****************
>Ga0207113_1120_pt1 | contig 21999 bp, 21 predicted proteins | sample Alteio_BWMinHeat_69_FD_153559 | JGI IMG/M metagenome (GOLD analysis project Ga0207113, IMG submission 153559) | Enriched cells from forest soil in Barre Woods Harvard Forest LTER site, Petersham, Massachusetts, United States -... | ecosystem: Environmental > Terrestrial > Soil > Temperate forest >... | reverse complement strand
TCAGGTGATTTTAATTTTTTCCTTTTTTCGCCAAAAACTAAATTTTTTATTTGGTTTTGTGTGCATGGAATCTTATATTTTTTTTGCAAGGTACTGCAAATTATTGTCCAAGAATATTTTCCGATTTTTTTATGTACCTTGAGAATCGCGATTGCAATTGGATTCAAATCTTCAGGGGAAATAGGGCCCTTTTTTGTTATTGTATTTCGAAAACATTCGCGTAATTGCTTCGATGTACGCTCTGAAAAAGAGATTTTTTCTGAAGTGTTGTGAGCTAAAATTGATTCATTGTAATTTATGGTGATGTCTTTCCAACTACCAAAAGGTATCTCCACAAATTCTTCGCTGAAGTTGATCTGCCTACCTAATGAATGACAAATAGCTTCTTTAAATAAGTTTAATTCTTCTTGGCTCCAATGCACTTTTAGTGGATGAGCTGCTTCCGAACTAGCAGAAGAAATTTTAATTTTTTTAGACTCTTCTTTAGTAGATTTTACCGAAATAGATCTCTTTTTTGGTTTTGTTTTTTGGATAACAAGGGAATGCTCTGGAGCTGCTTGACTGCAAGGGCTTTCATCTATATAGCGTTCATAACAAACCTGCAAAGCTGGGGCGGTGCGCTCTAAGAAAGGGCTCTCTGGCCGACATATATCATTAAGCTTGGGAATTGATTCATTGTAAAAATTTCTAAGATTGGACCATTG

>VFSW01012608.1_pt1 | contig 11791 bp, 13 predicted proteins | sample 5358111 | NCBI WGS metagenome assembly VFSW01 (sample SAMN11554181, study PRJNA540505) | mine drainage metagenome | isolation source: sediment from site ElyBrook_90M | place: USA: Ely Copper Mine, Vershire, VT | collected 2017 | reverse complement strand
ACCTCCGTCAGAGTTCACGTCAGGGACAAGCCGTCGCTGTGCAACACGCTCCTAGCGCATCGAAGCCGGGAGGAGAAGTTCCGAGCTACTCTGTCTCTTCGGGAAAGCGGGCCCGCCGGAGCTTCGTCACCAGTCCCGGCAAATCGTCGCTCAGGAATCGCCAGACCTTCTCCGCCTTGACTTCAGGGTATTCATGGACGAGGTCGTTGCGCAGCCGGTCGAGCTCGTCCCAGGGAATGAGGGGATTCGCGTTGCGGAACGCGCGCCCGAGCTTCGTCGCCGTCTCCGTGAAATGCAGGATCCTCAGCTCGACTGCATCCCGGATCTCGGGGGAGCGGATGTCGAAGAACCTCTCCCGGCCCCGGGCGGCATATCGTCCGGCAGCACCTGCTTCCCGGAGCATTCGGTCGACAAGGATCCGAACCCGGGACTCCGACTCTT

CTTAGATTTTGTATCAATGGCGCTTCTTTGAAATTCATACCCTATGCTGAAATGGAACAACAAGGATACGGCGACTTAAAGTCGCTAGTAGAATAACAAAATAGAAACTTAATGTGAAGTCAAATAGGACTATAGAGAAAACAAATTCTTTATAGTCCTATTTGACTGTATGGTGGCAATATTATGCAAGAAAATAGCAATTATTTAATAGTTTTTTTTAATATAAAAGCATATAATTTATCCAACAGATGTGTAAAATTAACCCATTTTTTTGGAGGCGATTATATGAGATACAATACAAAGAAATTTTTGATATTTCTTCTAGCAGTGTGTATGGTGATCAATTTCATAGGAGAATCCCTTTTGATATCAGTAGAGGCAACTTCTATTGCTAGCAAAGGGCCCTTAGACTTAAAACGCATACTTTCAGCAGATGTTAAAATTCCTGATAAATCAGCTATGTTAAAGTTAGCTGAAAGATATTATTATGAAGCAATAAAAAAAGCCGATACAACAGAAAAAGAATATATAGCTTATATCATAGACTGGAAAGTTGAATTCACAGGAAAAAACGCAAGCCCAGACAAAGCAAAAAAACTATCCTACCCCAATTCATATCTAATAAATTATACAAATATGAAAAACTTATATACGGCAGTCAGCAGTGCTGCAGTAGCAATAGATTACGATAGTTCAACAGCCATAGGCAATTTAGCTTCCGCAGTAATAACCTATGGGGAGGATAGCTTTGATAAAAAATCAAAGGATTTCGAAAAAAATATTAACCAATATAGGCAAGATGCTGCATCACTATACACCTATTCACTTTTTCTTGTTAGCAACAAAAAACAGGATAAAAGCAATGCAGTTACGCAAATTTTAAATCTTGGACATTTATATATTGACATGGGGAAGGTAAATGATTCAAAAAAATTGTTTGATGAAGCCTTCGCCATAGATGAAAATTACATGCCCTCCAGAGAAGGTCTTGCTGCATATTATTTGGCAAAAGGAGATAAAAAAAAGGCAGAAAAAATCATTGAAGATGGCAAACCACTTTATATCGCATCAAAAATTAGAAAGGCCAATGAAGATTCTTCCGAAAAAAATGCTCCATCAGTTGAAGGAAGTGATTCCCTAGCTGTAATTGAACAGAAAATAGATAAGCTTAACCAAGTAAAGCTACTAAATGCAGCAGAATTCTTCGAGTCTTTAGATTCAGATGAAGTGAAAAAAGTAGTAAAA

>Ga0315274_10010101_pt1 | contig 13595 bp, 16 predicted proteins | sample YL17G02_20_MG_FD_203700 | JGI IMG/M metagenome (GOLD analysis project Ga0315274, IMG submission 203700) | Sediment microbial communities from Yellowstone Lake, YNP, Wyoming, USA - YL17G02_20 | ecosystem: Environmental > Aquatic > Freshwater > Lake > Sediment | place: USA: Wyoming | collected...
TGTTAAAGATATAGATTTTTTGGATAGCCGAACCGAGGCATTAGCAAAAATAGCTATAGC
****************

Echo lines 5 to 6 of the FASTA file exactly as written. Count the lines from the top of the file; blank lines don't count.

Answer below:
CTTAGATTTTGTATCAATGGCGCTTCTTTGAAATTCATACCCTATGCTGAAATGGAACAACAAGGATACGGCGACTTAAAGTCGCTAGTAGAATAACAAAATAGAAACTTAATGTGAAGTCAAATAGGACTATAGAGAAAACAAATTCTTTATAGTCCTATTTGACTGTATGGTGGCAATATTATGCAAGAAAATAGCAATTATTTAATAGTTTTTTTTAATATAAAAGCATATAATTTATCCAACAGATGTGTAAAATTAACCCATTTTTTTGGAGGCGATTATATGAGATACAATACAAAGAAATTTTTGATATTTCTTCTAGCAGTGTGTATGGTGATCAATTTCATAGGAGAATCCCTTTTGATATCAGTAGAGGCAACTTCTATTGCTAGCAAAGGGCCCTTAGACTTAAAACGCATACTTTCAGCAGATGTTAAAATTCCTGATAAATCAGCTATGTTAAAGTTAGCTGAAAGATATTATTATGAAGCAATAAAAAAAGCCGATACAACAGAAAAAGAATATATAGCTTATATCATAGACTGGAAAGTTGAATTCACAGGAAAAAACGCAAGCCCAGACAAAGCAAAAAAACTATCCTACCCCAATTCATATCTAATAAATTATACAAATATGAAAAACTTATATACGGCAGTCAGCAGTGCTGCAGTAGCAATAGATTACGATAGTTCAACAGCCATAGGCAATTTAGCTTCCGCAGTAATAACCTATGGGGAGGATAGCTTTGATAAAAAATCAAAGGATTTCGAAAAAAATATTAACCAATATAGGCAAGATGCTGCATCACTATACACCTATTCACTTTTTCTTGTTAGCAACAAAAAACAGGATAAAAGCAATGCAGTTACGCAAATTTTAAATCTTGGACATTTATATATTGACATGGGGAAGGTAAATGATTCAAAAAAATTGTTTGATGAAGCCTTCGCCATAGATGAAAATTACATGCCCTCCAGAGAAGGTCTTGCTGCATATTATTTGGCAAAAGGAGATAAAAAAAAGGCAGAAAAAATCATTGAAGATGGCAAACCACTTTATATCGCATCAAAAATTAGAAAGGCCAATGAAGATTCTTCCGAAAAAAATGCTCCATCAGTTGAAGGAAGTGATTCCCTAGCTGTAATTGAACAGAAAATAGATAAGCTTAACCAAGTAAAGCTACTAAATGCAGCAGAATTCTTCGAGTCTTTAGATTCAGATGAAGTGAAAAAAGTAGTAAAA

>Ga0315274_10010101_pt1 | contig 13595 bp, 16 predicted proteins | sample YL17G02_20_MG_FD_203700 | JGI IMG/M metagenome (GOLD analysis project Ga0315274, IMG submission 203700) | Sediment microbial communities from Yellowstone Lake, YNP, Wyoming, USA - YL17G02_20 | ecosystem: Environmental > Aquatic > Freshwater > Lake > Sediment | place: USA: Wyoming | collected...